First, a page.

Have you ever gotten angry, really angry at something that happened to you or something that you did? I have, and sometimes the anger is so strong that I could barely control myself. When I was young, I couldn’t even do that. I would shout, scream, kick objects, and even punch the walls with my bare fist. As I become more matured, I realized it was stupid of me to hurt myself or my surroundings over sometimes very trivial things. Nothing would have changed for the better. Thankfully this loss of control did not happen often.
Note: I focus on anger, but this post could be about any strong negative emotion about oneself or another, like shame or hate. And the method I use to handle anger works for those other emotions as well.
Anger is a strong emotion. It comes abruptly and overwhelmingly. And most of the time, unless reign in, it results in damage to oneself or others. Anger is not a “bad” emotion, it just “is”. How you react to anger determines whether you or others are hurt.
Anger changes with your age. When young, my anger was directed outwards; I was angry at others. It was the fault of others, they caused it. Or it was the environment, misfortune, the fates conspiring against me. It was never my fault, never my responsibility. As I matured, the anger turned inward; I was angry at myself. It was my fault, I was responsible. I trusted others blindly, I didn’t plan for the unexpected, or I was too weak and powerless.
When I got tired of beating myself over and over, I learned to forgive myself. To accept that I was an imperfect human, that there was no blame, and that I can only strive to do better. That was the key to handling and dissipating the anger. If you can truly forgive yourself, you will realize that you have come to accept yourself. Acceptance without blame and forgiveness without anger are two parts of the whole. Eventually acceptance will lead you to find that you really like who you are. Once you can honestly forgive yourself, you will discover that you can accept and forgive others.
Many of you may respond that you have always been able to forgive others. In the past, I would have claimed that same. However, when I think back, I realize that it was more of a judgmental and patronizing forgiveness with repressed anger. You have done wrong, but I forgive you. Would you believe such a statement if you said it to yourself? Does it feel like true forgiveness, with acceptance, without blame, without repressed anger? After forgiving someone or yourself, do you feel the release of something heavy (experience a lightness of being) or do you harbor a bit of resentment (he got off easy)? The former is a sign of true forgiveness.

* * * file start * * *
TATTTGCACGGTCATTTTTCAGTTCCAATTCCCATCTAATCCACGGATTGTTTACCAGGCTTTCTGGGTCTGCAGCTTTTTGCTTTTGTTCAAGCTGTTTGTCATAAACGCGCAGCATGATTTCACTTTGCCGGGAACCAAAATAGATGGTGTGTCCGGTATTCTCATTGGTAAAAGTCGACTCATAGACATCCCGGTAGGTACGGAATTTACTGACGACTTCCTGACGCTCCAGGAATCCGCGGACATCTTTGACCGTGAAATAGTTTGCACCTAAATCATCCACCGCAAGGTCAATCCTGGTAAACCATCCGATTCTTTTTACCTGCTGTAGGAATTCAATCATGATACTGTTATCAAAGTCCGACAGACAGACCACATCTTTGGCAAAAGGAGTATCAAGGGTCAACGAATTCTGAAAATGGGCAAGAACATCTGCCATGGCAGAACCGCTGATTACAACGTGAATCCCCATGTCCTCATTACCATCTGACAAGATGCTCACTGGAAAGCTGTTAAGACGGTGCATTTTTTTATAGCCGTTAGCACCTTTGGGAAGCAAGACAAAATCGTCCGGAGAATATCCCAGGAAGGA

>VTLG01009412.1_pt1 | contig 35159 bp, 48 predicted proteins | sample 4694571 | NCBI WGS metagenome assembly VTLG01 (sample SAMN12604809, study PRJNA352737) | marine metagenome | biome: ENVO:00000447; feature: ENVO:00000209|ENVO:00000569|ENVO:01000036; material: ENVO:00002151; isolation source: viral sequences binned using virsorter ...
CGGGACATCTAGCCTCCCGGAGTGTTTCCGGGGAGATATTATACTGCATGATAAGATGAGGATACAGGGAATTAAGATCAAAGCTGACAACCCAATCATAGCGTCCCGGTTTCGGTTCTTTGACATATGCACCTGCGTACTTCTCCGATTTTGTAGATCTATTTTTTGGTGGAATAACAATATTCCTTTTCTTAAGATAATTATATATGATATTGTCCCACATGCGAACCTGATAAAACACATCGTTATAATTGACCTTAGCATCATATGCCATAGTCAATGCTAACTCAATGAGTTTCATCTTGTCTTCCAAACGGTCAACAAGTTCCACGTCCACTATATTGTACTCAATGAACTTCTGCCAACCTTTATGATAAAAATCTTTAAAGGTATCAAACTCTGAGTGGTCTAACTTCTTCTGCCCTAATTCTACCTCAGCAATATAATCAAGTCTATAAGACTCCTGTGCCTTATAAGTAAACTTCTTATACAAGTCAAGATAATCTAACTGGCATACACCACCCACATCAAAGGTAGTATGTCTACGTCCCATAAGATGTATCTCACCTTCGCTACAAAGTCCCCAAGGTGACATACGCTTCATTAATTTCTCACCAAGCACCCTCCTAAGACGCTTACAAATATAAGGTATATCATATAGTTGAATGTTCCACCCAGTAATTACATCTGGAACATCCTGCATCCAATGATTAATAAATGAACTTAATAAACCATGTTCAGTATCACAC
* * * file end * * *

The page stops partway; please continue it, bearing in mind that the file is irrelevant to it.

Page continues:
Growing up, I was taught to forgive others without being taught to forgive myself. Somehow, the adults assumed that I would figure out how to do the latter myself. Geez, leave it to the kid to figure out the more difficult part. By nature, we think the best of ourselves. It’s obvious that we are not to be blamed. It is hard to admit that we have wronged someone and to apologize, especially if we hate that person. We are especially hard on ourselves when we think we are perfect. It is not easy to forgive ourselves. But if we never learn to forgive ourselves, how can we forgive others?
With practice, I have learned to forgive myself quickly. Immediate forgiveness is required to avoid accumulating more emotional baggage. I still take responsibility, but don’t blame myself. I even forgive myself for getting angry or irritated at the actions of myself and others. When a car cuts me off on the freeway, I forgive myself for that quick flash of anger and the urge to retaliate. I forgive the action. Maybe the other person is in a hurry due to an emergency. Or maybe it’s just a not-paying-attention boneheaded move, which I am also guilty of doing in the past. If I can’t forgive the other person, how can I forgive myself for doing the same thing?
It turns out that forgiveness is the method for clearing out regrets, mental mass from the past. Regrets are past incidences where we have not forgiven ourselves or others. Most likely, we or someone had somehow violated our own internal code of conduct. These incidences are unresolved and still contain emotions such as repressed anger. They have the energy to return to haunt us continually, like heavy chains wrapped around our very being.
To clear that past junk, revisit the regrets and forgive yourself for the anger you feel. Forgive yourself for the past decisions which you believe are mistakes (decisions might only become “bad” in hindsight) and forgive the actions of others that may have hurt you. Accept and eliminate all blame. Finally, forgive yourself for having past regrets and for beating yourself over and over with those regrets through the years.
Forgiveness works for other emotions than anger. Supposed that my coworker, who is my good friend, is promoted to a level above me. It’s natural (at least for me) to feel a bit jealous and resentful. I try to quickly forgive myself for feeling jealous and resentful (without blame or shame), so that I can move on to be truly happy for my friend. Wouldn’t you want your friend to do the same when you are promoted?
We are emotional humans and thus, very imperfect and irrational. We have done and will do stupid things, sometimes immoral things, and we may intentionally or unintentionally hurt others. Forgive yourself, forgive others, accept, take responsibility, and promise to do better. That is the best that we can do.
Check out my continuing post on this topic, Acceptance: I Think And Feel, Therefore Nothing.